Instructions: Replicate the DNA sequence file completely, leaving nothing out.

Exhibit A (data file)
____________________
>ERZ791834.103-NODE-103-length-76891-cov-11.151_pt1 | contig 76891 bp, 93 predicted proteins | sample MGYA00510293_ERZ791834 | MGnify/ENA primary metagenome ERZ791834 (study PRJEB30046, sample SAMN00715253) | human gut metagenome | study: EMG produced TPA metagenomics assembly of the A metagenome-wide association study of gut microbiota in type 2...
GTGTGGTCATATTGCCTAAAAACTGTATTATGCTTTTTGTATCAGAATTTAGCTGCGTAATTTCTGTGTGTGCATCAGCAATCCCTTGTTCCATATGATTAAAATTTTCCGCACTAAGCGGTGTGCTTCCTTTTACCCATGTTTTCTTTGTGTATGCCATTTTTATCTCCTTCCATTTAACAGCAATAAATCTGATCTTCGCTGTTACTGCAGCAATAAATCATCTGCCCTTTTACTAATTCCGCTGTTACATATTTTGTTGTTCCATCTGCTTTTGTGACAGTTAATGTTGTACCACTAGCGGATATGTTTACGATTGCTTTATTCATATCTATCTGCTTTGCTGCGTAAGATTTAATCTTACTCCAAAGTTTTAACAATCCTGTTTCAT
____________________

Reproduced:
>ERZ791834.103-NODE-103-length-76891-cov-11.151_pt1 | contig 76891 bp, 93 predicted proteins | sample MGYA00510293_ERZ791834 | MGnify/ENA primary metagenome ERZ791834 (study PRJEB30046, sample SAMN00715253) | human gut metagenome | study: EMG produced TPA metagenomics assembly of the A metagenome-wide association study of gut microbiota in type 2...
GTGTGGTCATATTGCCTAAAAACTGTATTATGCTTTTTGTATCAGAATTTAGCTGCGTAATTTCTGTGTGTGCATCAGCAATCCCTTGTTCCATATGATTAAAATTTTCCGCACTAAGCGGTGTGCTTCCTTTTACCCATGTTTTCTTTGTGTATGCCATTTTTATCTCCTTCCATTTAACAGCAATAAATCTGATCTTCGCTGTTACTGCAGCAATAAATCATCTGCCCTTTTACTAATTCCGCTGTTACATATTTTGTTGTTCCATCTGCTTTTGTGACAGTTAATGTTGTACCACTAGCGGATATGTTTACGATTGCTTTATTCATATCTATCTGCTTTGCTGCGTAAGATTTAATCTTACTCCAAAGTTTTAACAATCCTGTTTCAT